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Olson had stroke in last year

October 29, 2008|wire reports

Lute Olson's doctor said Tuesday that the former Arizona basketball coach had a stroke within the last year and he advised him to retire.

The comments by Dr. Steven Knope at a news conference called by Olson's family offer the first explanation for Olson's sudden retirement last week, two days after he appeared at the Wildcats' media day.

Olson said at the time he was energized and looking forward to his 25th season with Arizona.

Knope said an MRI exam confirmed the stroke in the frontal part of Olson's brain, which left the Hall of Famer with severe depression and impaired judgment.

"This is a rather cruel twist of fate," Knope said at a McKale Center news conference attended by two of Olson's daughters.

"He is quite literally devastated," Knope said. "He was doing great over the summer and very much wanted to fulfill his obligation to the community and the university."

Knope said Olson is resting at home and is on a blood thinner, and he's optimistic Olson will recover.

Knope said he had treated Olson for depression in the last year, during which Olson went through a contentious divorce from his second wife, Christine.

Knope said he ordered the MRI on Monday after Olson did not respond to recent treatment for depression.

"Unlike a typical stroke that you may imagine where someone is unable to walk or talk or move a limb, this stroke occurred in a part of the brain where much of his intellectual function and his motor function was perfectly normal," Knope said. "So it wasn't quite apparent."


Details emerge in Thomas case

Officers in White Plains, N.Y., who responded to Isiah Thomas' home after a 911 call reporting an overdose on sleeping pills found a man passed out on the floor and gave him oxygen until an ambulance arrived.

Authorities have not publicly identified Thomas as the victim, but a person familiar with the case has confirmed it was the former New York Knicks coach and NBA star.

The person spoke on condition of anonymity to the Associated Press because of privacy concerns.

Thomas has denied being the victim, and Harrison Police Chief David Hall again criticized the ex-coach for saying it was his 17-year-old daughter, Lauren, who required treatment.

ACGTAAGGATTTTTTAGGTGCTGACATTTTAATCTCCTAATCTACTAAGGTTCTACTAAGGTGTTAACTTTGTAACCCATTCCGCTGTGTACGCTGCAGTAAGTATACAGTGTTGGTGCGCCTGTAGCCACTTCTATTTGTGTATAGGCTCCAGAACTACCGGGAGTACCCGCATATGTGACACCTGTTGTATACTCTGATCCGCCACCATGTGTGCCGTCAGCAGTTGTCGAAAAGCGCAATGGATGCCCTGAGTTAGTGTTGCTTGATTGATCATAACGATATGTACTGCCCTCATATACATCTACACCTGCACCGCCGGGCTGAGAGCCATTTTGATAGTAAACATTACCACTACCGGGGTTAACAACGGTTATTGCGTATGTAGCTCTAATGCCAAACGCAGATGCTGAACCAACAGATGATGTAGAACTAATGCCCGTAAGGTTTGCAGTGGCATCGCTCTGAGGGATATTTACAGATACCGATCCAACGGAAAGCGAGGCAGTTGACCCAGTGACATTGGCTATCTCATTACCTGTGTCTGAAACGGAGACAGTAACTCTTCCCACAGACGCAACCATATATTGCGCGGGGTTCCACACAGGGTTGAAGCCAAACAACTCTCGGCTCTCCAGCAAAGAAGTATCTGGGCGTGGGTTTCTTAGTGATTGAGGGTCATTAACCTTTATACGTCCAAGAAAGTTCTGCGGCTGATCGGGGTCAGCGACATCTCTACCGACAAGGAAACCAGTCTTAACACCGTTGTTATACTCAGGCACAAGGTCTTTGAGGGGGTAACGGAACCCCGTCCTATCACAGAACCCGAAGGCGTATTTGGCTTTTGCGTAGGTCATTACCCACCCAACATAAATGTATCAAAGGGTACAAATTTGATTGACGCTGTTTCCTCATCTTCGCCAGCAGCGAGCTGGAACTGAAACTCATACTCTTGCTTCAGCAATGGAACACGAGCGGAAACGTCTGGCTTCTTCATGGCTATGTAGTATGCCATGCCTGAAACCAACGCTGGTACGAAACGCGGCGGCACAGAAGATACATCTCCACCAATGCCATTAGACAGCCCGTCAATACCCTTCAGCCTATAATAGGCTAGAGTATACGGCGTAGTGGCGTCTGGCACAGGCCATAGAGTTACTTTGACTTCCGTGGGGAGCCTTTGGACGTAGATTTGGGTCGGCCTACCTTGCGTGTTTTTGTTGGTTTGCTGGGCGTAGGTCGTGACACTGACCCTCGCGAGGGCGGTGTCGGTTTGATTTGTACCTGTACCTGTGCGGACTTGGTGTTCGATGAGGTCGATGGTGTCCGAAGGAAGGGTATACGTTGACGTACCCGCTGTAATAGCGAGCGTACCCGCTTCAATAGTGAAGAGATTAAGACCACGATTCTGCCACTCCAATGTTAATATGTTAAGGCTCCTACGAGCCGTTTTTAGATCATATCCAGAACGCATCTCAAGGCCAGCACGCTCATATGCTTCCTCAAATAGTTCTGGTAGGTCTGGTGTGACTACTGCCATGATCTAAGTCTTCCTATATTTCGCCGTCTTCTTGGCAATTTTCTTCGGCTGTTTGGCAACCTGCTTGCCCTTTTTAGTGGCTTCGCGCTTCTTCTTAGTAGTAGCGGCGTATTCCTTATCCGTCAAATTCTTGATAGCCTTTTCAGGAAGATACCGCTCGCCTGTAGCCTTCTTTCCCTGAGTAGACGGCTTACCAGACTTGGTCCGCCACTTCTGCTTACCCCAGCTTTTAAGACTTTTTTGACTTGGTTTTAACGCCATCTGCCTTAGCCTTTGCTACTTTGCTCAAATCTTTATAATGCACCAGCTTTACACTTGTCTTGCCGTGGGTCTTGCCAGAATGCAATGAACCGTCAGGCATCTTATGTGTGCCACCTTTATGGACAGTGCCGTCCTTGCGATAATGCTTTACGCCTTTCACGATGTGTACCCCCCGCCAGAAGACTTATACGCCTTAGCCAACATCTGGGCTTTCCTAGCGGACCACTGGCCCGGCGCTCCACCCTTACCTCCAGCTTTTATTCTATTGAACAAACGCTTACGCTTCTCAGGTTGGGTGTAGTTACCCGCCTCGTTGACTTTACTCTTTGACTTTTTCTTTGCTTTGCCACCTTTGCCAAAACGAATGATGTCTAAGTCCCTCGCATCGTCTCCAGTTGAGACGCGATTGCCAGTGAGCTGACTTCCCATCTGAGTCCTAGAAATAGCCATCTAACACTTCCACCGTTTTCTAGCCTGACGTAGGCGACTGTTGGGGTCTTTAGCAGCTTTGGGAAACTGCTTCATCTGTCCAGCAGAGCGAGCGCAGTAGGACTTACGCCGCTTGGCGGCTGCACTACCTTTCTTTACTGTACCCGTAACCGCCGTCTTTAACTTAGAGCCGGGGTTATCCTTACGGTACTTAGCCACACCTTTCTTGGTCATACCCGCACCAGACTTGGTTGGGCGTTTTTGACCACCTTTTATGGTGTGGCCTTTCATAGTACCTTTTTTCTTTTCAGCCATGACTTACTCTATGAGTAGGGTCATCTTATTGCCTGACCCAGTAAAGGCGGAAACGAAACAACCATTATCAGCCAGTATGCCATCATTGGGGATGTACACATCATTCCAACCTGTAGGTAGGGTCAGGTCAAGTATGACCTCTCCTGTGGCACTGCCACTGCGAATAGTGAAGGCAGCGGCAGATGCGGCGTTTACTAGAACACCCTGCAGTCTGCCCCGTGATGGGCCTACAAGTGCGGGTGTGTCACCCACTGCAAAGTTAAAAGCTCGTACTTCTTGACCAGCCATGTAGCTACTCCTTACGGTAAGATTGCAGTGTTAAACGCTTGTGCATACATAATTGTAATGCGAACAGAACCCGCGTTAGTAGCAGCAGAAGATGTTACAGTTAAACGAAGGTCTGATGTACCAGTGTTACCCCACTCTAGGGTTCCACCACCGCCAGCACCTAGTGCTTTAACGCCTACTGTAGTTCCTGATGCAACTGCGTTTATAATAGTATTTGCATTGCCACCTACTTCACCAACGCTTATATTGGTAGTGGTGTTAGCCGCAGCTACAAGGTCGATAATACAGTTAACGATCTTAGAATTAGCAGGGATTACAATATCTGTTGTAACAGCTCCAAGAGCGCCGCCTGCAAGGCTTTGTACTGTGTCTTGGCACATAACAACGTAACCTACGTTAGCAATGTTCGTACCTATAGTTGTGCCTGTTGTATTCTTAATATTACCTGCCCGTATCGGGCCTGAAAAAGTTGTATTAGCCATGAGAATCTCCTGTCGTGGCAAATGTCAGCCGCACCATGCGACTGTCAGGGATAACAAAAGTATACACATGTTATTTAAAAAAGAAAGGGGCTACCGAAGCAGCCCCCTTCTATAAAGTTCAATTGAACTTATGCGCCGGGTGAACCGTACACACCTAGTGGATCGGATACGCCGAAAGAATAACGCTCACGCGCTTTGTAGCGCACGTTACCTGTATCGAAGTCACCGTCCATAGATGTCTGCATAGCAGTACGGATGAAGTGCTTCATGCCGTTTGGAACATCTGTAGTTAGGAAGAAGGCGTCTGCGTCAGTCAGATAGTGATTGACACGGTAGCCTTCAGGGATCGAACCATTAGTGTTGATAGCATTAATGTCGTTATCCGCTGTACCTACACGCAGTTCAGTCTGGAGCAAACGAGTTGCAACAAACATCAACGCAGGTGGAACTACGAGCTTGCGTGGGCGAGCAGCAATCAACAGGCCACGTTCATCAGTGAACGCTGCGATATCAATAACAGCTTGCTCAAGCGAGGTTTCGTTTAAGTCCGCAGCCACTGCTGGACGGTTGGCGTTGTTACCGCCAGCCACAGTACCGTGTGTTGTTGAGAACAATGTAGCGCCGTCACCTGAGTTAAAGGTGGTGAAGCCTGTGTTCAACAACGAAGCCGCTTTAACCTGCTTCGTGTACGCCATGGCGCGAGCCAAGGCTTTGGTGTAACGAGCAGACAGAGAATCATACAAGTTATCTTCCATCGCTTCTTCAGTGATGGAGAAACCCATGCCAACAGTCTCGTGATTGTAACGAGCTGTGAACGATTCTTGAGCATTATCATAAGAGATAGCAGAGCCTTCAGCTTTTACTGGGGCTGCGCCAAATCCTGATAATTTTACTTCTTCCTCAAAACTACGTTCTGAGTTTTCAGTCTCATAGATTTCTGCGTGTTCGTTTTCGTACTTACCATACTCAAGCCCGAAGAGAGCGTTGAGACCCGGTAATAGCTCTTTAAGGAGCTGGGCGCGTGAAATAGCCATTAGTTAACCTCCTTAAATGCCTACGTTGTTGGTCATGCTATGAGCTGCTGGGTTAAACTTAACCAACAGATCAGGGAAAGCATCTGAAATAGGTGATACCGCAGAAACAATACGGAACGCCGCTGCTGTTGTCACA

Thomas' spokesman, Jesse Derris, said, "This continues to be a private family matter and the family respectfully asks for privacy."

Some of the latest details about the Thomas case were first reported by Newsday.

Hall said the 911 call made late Thursday from Thomas' multimillion-dollar home in the Purchase section of Harrison went first to state police, then to Harrison.

Harrison police on patrol nearby got to the scene first, saw a 47-year-old man on the floor and went into "standard operating procedure," Hall said.

They administered oxygen until an ambulance crew arrived and took over, eventually lifting the man onto a gurney and taking him to White Plains Hospital.


San Jacinto lands Nationwide event

The Nationwide Tour, which held a professional golf event in the Inland Empire from 1994 to 2007, will return to Southern California in 2009 at the Country Club at Soboba Springs in San Jacinto. The tournament will be played in the fall and be one of only three on the 2009 Nationwide calendar with a purse of $1 million.

The specific date was not released.

The Nationwide Tour last was played in the Southland in 2007 at Empire Lakes in Rancho Cucamonga as the Mark Christopher Charity Classic but fell prey to lack of sponsorship. Winner of the 2009 event will make $180,000.


Compton given PGA exemption

Erik Compton, who advanced through the first stage of PGA Tour qualifying just five months after his second heart transplant, was given an exemption to play the final tour event of the year.

Compton, 28, received one of four sponsor exemptions to the Children's Miracle Network Classic at Disney World in Lake Buena Vista, Fla., on Nov. 6-9.

It will be his first PGA Tour event in three years.


Maradona offered job as coach

Diego Maradona declined to say whether he accepted an offer to coach Argentina. Maradona and Carlos Bilardo were asked to lead the national team by Julio Grondona, head of the Argentine Football Association. Maradona would be the coach and Bilardo the general director. . . . New England Revolution forward Taylor Twellman is out indefinitely because of problems related to a concussion he sustained in August. . . . The expansion Seattle Sounders of Major League Soccer signed former Arsenal standout Freddie Ljungberg after the Swedish midfielder spent the last 10 seasons in the English Premiere League. . . . Andy Roddick and Juan Martin del Potro boosted their chances of qualifying for next month's Masters Cup by winning their second-round matches in straight sets at the Paris Masters. . . . Roger Federer announced he would play Davis Cup for Switzerland against the United States next March. The World Group first-round series will be played March 6-8 in the U.S.

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